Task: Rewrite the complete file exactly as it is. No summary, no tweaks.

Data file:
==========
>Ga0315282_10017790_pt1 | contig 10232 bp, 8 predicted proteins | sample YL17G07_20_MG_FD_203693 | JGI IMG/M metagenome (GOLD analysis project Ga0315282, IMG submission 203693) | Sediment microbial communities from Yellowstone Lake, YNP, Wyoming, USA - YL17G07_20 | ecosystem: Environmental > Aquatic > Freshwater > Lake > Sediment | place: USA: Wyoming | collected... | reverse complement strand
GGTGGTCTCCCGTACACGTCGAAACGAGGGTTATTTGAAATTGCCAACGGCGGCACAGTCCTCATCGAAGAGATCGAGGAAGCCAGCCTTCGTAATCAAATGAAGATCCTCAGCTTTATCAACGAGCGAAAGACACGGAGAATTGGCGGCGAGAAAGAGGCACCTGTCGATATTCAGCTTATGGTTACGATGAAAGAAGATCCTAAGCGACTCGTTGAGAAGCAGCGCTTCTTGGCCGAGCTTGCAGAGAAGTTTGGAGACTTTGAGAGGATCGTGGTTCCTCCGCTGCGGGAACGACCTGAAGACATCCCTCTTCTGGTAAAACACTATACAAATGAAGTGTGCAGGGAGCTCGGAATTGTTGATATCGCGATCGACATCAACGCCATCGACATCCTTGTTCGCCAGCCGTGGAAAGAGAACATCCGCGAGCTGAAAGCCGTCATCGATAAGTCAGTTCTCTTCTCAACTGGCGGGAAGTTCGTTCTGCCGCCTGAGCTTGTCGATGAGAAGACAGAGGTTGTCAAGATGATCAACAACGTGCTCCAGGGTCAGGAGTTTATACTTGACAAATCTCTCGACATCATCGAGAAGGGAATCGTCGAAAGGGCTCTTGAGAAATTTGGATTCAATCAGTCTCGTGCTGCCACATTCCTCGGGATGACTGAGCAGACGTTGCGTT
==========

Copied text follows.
>Ga0315282_10017790_pt1 | contig 10232 bp, 8 predicted proteins | sample YL17G07_20_MG_FD_203693 | JGI IMG/M metagenome (GOLD analysis project Ga0315282, IMG submission 203693) | Sediment microbial communities from Yellowstone Lake, YNP, Wyoming, USA - YL17G07_20 | ecosystem: Environmental > Aquatic > Freshwater > Lake > Sediment | place: USA: Wyoming | collected... | reverse complement strand
GGTGGTCTCCCGTACACGTCGAAACGAGGGTTATTTGAAATTGCCAACGGCGGCACAGTCCTCATCGAAGAGATCGAGGAAGCCAGCCTTCGTAATCAAATGAAGATCCTCAGCTTTATCAACGAGCGAAAGACACGGAGAATTGGCGGCGAGAAAGAGGCACCTGTCGATATTCAGCTTATGGTTACGATGAAAGAAGATCCTAAGCGACTCGTTGAGAAGCAGCGCTTCTTGGCCGAGCTTGCAGAGAAGTTTGGAGACTTTGAGAGGATCGTGGTTCCTCCGCTGCGGGAACGACCTGAAGACATCCCTCTTCTGGTAAAACACTATACAAATGAAGTGTGCAGGGAGCTCGGAATTGTTGATATCGCGATCGACATCAACGCCATCGACATCCTTGTTCGCCAGCCGTGGAAAGAGAACATCCGCGAGCTGAAAGCCGTCATCGATAAGTCAGTTCTCTTCTCAACTGGCGGGAAGTTCGTTCTGCCGCCTGAGCTTGTCGATGAGAAGACAGAGGTTGTCAAGATGATCAACAACGTGCTCCAGGGTCAGGAGTTTATACTTGACAAATCTCTCGACATCATCGAGAAGGGAATCGTCGAAAGGGCTCTTGAGAAATTTGGATTCAATCAGTCTCGTGCTGCCACATTCCTCGGGATGACTGAGCAGACGTTGCGTT